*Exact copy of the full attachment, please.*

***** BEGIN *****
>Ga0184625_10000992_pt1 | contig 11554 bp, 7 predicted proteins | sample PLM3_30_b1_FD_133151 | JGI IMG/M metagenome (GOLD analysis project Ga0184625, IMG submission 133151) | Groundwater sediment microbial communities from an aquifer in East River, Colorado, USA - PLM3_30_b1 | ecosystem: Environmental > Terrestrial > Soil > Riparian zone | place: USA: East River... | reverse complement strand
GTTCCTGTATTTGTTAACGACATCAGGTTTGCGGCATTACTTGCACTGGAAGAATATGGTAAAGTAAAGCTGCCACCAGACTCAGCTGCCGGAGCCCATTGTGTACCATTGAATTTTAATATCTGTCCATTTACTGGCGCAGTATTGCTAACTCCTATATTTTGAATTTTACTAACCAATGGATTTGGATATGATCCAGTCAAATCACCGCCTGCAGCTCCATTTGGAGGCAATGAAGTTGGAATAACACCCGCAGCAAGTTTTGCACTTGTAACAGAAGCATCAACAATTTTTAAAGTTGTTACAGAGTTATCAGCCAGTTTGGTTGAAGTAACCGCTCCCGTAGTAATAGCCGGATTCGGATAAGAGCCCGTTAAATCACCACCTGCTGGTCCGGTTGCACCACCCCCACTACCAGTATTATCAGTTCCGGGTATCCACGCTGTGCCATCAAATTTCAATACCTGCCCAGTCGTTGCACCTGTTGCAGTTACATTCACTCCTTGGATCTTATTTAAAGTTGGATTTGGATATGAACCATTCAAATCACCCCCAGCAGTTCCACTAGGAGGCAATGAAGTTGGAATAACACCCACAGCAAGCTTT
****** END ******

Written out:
>Ga0184625_10000992_pt1 | contig 11554 bp, 7 predicted proteins | sample PLM3_30_b1_FD_133151 | JGI IMG/M metagenome (GOLD analysis project Ga0184625, IMG submission 133151) | Groundwater sediment microbial communities from an aquifer in East River, Colorado, USA - PLM3_30_b1 | ecosystem: Environmental > Terrestrial > Soil > Riparian zone | place: USA: East River... | reverse complement strand
GTTCCTGTATTTGTTAACGACATCAGGTTTGCGGCATTACTTGCACTGGAAGAATATGGTAAAGTAAAGCTGCCACCAGACTCAGCTGCCGGAGCCCATTGTGTACCATTGAATTTTAATATCTGTCCATTTACTGGCGCAGTATTGCTAACTCCTATATTTTGAATTTTACTAACCAATGGATTTGGATATGATCCAGTCAAATCACCGCCTGCAGCTCCATTTGGAGGCAATGAAGTTGGAATAACACCCGCAGCAAGTTTTGCACTTGTAACAGAAGCATCAACAATTTTTAAAGTTGTTACAGAGTTATCAGCCAGTTTGGTTGAAGTAACCGCTCCCGTAGTAATAGCCGGATTCGGATAAGAGCCCGTTAAATCACCACCTGCTGGTCCGGTTGCACCACCCCCACTACCAGTATTATCAGTTCCGGGTATCCACGCTGTGCCATCAAATTTCAATACCTGCCCAGTCGTTGCACCTGTTGCAGTTACATTCACTCCTTGGATCTTATTTAAAGTTGGATTTGGATATGAACCATTCAAATCACCCCCAGCAGTTCCACTAGGAGGCAATGAAGTTGGAATAACACCCACAGCAAGCTTT